Next in the list is the “polyunsaturated fats”, like canola oil. While has been generally considered a “good” fat, scientist is being to suspect these are problematic
when consumed in large amounts, primarily because it throws off the balance of omega-3 to omega-6 fats (the more omega-6 fat you eat, the more omega-3 fat you need). Also, they are made from GMO modified crops and are processed like a Hollywood starlet to make them palatable. It’s usually easy to replace these with olive oil. Oils are empty calories, but we don’t eat them in isolation. Oils are a carrier for something else, and need to be looked at in context of what they are mixed with… raw vegetables in a salad or French fries? A bit of oil in granola, or pseudo-butter substance on movie popcorn?
Next are the rest of the vegetable oils (like corn and soy). These are the cheap fats. They get credit for not being a saturated fat, but it’s not clear that saturated is a bad thing. Like canola, they start with GMO plants, then are processed with nasty chemicals (which are mostly removed). They commonly reside the ingredient lists of processed foods. Personally, I try to avoid these as much as possible.
Last, there is the bad-est fat of all: synthetic transfats. This one is sneaky, because as long as there is not too much, foods can be labeled “no-trans fat”. Look for “partially hydrogenated” oil, in the ingredient list. They show up in G-rated foods, like Skippy Peanut butter, and many varieties of Girl Scout cookies. Avoid entirely!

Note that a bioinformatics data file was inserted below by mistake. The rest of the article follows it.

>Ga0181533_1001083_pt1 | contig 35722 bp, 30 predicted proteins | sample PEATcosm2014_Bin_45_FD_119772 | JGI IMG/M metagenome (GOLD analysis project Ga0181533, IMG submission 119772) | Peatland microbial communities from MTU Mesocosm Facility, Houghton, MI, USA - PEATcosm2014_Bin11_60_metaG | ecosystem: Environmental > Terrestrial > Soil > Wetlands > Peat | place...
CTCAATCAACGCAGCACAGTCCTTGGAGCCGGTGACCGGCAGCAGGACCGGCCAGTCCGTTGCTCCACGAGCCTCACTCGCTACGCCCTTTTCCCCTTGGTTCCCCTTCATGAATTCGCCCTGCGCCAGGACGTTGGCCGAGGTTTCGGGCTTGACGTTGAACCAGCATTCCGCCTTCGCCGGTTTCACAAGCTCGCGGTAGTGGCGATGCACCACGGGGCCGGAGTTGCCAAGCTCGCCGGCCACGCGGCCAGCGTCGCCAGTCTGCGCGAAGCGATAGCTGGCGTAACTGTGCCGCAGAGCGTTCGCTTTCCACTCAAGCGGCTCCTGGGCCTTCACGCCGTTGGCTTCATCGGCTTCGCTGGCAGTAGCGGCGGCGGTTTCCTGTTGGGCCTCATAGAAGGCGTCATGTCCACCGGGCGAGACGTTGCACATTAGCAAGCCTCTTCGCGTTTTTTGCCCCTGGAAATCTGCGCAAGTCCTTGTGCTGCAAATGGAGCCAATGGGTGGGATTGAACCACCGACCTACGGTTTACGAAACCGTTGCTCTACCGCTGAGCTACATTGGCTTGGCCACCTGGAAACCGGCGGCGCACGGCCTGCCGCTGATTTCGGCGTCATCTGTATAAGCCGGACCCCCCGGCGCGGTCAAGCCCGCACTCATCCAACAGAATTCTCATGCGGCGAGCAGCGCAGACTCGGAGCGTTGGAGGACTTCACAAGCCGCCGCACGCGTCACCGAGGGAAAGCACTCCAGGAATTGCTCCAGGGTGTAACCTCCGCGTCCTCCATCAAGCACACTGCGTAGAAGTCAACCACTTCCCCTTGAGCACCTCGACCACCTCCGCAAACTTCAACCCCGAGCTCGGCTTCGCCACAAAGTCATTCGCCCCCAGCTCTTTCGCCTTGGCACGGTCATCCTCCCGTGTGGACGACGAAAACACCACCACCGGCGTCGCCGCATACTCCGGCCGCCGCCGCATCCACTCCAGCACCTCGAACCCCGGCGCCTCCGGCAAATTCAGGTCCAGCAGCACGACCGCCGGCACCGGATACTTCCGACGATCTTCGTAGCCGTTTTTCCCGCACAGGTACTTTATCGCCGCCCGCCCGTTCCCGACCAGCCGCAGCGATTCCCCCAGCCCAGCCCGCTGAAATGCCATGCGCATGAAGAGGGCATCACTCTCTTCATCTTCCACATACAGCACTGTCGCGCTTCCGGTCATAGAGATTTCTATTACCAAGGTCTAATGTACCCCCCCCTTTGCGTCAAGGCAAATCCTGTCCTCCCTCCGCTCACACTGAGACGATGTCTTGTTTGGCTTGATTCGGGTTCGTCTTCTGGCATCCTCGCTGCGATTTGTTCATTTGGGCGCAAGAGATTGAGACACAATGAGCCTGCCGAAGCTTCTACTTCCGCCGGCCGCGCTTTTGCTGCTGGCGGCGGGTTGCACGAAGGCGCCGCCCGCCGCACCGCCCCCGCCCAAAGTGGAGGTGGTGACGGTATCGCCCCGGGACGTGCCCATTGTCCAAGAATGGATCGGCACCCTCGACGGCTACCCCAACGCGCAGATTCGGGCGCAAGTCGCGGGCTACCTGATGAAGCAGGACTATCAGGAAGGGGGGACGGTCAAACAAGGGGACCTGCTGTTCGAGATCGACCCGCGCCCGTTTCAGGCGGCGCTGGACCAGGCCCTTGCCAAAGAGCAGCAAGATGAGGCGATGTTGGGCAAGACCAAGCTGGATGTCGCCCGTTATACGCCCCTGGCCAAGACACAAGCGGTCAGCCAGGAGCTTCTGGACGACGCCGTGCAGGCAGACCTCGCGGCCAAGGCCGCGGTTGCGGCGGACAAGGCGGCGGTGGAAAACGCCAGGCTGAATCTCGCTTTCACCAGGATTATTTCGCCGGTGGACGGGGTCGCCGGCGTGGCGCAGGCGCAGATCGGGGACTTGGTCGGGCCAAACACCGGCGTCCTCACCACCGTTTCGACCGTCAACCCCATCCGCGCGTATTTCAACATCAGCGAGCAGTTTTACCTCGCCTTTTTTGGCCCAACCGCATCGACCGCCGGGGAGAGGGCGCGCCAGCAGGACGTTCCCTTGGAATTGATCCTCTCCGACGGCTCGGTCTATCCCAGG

Around the world, healthy diets range from 10 – 40% or more fat (1). Some diets among hunter-gathers (like The Inuit
) are almost 75% fat… and didn’t cause heart disease, obesity, or other problems we now associate with fat.
I know for me, a diet of at least 35% fat works for me. I eat low fat yogurt and cottage cheese, full fat cheeses (you don’t need that much), lots of nuts, plenty of avocados (right now, we are getting Fuente’s at the farmers market). Lunch is frequently a salad dressed in olive oil and lemon juice. I sauté vegetables in olive oil (and occasionally bacon or duck fat). I eat a variety of meat, including fish, chicken (with skin), beef, elk (which has virtually no fat), plus some bacon and salami. I think where you really get into trouble with fat is when you combine fat with simple carbs, like French fries, bread, and most any dessert.. portion control is key.
I will finish with a high fat recipe, a salad! This is my interpretation of a dish we had at one of our favorite restaurants in Scottsdale, FnB. The tarator has a Turkish origin, the recipe I used as inspiration was in kilograms and “tea glasses”. It’s similar to a Greek cucumber and yogurt salad (Jajoukh) but with carrots.
Carrot Tarator with Beets
Cook the beets however you like. I generally peel, quartered put in a vacuum bag then cook boiling water for about 15 minutes. You could roast them (like in this salad), or even steam if you like.
Serves 2 as a main dish salad, 4 – 6 as a starter
¼ cup plus 2 tablespoons olive oil
6 ounces grated carrots (about 2 large)
12 ounces Greek yogurt (use at least lowfat, whole milk is better if you can find it)
¾ teaspoon salt (more to taste)
¼ teaspoon sugar
1 small clove garlic, minced and mashed.
Quartered, cooked beets lightly dressed with olive oil, lemon juice, salt
Fresh dill or other herbs
Heat ¼ cup oil in small skillet over medium low heat, cook carrots for about 15 minutes (don’t brown). Let the carrots cool. Meanwhile, mix the remaining 2 tablespoons of oil, yogurt, salt, sugar, and garlic in a medium bowl. Add the cool carrots. To serve, spread about ½ inch deep in a shallow serving bowl (need about 9” diameter), top with beets, walnuts, and dill.